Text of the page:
Therefore, since Souter does move away from the Alexandrian texttype to a degree — and that greater than, say, Vogels or Merk or Bover — and Nestle[25] and the UBS[3] text are really still basically Alexandrian, and cannot be considered a move “away”, since Souter presents a more decidedly different text than those based upon the Alexandrian witnesses, it is more likely to being closer to the original text than would be any of those which are still too closely bound to Westcott-Hort and their text.

 

Now, let me further qualify this: when I say “Souter”, I must add the further reservation, “plus his apparatus”; for I must reserve to myself at least the opportunity and privilege to evaluate the readings — and this at times possibly quite different from Souter since, as I have stated, he was not in fact interested in actually determining for himself the “original” text. And this is why I say Souter over any of the other critical texts: between his actual text and a judicious use of his apparatus (which is quite smaller than, say, that of Nestle; but by that the readings are thereby reduced to those of real importance for criticism — and there is nothing wrong with eliminating relatively unimportant readings from the apparatus: Nestle does so continually, and the UBS text almost entirely so, and Westcott-Hort in fact more so), Souter simply has the better apparatus for my purpose. It may be that, say, Vogel’s text may in fact be “closer to the originals” than the text of Souter, but it is not my purpose, nor am I an any position to compare and evaluate the various editors’ texts as a whole — I have enough problems in attempting to determine the true reading in a single variant [unit]!

 

MAR:        In regard to that: I would like to know precisely how you are able to make a determination of the true reading in any single variant [unit] without having a developed conception of the history of the text. Both you and Colwell have agreed that “Textual criticism without a history of the text is impossible”; and you have even despaired whether we will ever be able to write that history, or whether we are just “pursuing the retreating mirage of the original text.”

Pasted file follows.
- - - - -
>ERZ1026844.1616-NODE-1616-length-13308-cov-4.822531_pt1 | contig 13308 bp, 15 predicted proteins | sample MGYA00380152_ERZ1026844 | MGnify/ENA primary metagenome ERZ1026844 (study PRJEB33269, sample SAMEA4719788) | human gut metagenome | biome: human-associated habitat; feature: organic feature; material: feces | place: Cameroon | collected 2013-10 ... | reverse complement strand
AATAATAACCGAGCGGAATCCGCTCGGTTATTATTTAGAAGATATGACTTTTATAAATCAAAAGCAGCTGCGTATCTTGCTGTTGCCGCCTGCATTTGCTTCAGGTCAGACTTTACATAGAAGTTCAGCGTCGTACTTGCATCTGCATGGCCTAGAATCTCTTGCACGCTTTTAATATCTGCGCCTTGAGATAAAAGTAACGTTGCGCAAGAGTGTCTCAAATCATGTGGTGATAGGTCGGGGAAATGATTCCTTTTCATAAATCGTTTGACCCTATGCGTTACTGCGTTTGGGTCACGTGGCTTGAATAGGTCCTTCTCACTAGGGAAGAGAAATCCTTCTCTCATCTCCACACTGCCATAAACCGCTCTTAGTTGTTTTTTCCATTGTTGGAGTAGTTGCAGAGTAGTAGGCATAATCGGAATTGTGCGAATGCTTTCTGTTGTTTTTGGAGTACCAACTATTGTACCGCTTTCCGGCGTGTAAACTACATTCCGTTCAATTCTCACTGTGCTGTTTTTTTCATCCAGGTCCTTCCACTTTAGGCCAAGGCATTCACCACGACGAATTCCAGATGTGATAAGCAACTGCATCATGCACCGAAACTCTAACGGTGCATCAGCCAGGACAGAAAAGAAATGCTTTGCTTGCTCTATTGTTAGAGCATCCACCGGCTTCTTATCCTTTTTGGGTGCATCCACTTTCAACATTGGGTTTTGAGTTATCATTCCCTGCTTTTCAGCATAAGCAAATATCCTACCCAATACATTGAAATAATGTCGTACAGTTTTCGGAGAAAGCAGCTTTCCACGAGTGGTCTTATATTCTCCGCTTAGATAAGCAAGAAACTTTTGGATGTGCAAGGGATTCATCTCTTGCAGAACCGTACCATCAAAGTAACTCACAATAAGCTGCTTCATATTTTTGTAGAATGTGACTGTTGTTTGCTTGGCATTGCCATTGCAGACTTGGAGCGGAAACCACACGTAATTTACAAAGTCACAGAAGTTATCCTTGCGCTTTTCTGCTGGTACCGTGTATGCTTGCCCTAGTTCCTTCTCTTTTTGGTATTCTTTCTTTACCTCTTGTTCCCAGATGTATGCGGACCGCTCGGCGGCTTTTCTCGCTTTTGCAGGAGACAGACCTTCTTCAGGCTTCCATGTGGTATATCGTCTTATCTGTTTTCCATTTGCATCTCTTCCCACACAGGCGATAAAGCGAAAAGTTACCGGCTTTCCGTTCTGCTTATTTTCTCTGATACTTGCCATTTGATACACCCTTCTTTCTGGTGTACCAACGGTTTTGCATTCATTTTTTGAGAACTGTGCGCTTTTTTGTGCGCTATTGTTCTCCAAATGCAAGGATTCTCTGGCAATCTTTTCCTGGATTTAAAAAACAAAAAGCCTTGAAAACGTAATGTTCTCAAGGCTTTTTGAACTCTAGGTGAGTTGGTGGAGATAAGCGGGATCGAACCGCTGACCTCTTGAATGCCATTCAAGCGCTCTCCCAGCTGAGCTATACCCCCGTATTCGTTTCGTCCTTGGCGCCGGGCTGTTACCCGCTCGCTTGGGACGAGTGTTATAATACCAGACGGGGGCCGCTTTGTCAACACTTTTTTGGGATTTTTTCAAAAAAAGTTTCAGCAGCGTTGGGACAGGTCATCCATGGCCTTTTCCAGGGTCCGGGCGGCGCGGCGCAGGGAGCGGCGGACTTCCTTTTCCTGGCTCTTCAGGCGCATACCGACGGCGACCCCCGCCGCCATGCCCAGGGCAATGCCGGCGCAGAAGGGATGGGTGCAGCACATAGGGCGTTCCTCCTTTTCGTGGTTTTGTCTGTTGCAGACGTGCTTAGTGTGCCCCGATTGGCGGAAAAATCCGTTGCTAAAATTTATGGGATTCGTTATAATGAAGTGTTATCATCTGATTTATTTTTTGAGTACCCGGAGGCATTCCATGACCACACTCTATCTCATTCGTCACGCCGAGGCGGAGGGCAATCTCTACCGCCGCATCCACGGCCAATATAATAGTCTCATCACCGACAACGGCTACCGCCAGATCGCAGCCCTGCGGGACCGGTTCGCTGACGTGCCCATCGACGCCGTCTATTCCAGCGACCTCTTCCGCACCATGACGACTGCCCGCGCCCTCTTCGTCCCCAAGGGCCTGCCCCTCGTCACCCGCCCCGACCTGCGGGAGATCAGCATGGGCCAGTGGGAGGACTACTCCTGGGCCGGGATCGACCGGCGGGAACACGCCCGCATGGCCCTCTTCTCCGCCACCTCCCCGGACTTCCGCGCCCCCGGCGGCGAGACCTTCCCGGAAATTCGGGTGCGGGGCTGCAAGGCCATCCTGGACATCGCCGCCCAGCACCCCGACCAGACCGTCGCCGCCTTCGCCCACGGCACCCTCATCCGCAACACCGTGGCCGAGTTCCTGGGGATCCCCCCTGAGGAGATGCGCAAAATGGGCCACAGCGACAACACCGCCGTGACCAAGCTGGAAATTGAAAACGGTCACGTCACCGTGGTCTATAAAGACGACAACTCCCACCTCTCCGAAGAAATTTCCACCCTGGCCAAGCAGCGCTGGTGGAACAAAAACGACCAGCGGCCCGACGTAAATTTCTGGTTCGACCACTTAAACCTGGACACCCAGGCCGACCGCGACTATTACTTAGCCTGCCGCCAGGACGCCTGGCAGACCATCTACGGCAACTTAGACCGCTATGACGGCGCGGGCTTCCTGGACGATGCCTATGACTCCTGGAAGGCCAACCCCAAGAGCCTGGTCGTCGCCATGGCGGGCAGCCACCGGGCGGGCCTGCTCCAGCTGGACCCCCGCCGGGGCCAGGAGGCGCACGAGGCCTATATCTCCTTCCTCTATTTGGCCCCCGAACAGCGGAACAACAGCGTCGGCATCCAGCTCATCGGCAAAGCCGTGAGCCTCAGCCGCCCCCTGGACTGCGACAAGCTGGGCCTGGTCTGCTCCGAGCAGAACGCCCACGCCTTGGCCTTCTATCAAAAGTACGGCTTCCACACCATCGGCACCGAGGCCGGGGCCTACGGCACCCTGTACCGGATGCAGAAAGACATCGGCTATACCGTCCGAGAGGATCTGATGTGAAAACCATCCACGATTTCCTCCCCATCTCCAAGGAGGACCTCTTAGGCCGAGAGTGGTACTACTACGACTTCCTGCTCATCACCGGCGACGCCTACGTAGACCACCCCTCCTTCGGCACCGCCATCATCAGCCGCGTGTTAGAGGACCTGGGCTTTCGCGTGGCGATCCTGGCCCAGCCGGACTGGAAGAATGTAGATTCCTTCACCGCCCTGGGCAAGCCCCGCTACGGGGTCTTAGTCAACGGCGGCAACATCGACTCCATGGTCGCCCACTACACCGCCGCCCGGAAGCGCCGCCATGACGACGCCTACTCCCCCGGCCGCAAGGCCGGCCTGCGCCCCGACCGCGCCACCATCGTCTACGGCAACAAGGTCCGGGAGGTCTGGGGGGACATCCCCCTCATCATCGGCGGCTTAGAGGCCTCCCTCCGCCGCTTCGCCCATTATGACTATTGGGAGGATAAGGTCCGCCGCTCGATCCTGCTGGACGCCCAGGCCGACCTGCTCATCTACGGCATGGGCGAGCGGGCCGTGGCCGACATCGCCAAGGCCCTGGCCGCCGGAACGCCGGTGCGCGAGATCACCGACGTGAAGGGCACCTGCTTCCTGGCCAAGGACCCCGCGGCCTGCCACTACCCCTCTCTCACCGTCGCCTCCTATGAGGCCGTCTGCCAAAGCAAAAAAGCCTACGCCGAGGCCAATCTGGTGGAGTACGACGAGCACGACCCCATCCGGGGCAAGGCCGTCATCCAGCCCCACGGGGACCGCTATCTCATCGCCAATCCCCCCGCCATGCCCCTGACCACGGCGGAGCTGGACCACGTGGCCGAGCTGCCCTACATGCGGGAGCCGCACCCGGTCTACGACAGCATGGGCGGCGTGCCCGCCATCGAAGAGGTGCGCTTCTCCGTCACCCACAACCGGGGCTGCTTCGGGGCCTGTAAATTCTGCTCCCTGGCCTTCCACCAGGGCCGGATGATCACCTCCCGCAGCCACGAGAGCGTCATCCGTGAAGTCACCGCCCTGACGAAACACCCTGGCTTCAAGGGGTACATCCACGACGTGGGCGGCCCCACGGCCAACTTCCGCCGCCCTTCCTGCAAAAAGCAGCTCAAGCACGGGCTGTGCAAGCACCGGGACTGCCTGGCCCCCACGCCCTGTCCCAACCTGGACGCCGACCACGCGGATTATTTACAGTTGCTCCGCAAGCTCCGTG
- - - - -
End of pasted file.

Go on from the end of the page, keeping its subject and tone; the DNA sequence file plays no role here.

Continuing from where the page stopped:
CLARK:   Let me note that I have indeed long called for in-depth research which might lead to the determination of the history of the text; in fact, I have made it quite evident. But all my calls have gone unheeded. As for myself, I must work from some principles of textual history; these as such I do not consider absolute, but only as working hypotheses. In fact, most of these have been long held by one scholar or another, though possibly not all together in the way I combine them. I have not been able to make this my life’s work, nor am I so equipped to do so. Thus, what I tentatively hold, and thereby proceed upon, is a “skeleton history”, sufficient to be of some service as a preliminary guide.

 

Now what are these principles? They include:

 

(1) the recognition that nearly all variant readings (say 99%) likely had their origin in the period before 200 AD; and whenever a reading is widespread, over many texttypes and MSS, this must be taken as an absolute certainty.

 

(2) However, singular or near-singular readings are to be immediately eschewed. In 99% of the cases, they are likely the creation of that very scribe, whether intentionally or quite by accident — and readings which have so little support likewise have little claim to originality.

 

(3) The Western readings (I cannot call them a “text”) have little claim to be a part of the original autographs; their support is too limited, and is almost entirely concentrated within the Latin MSS, the exceptions being but few, Bezae, Coptic MS G67 and other scattered versional readings come to mind, but that is all. However, within the Western readings, there is likely much authentic data, factual, which can be illuminating indeed. Even the additional agrapha of Christ may be authentic, and may be useful for interpretation, but they are not part of the original text just because they might be factual.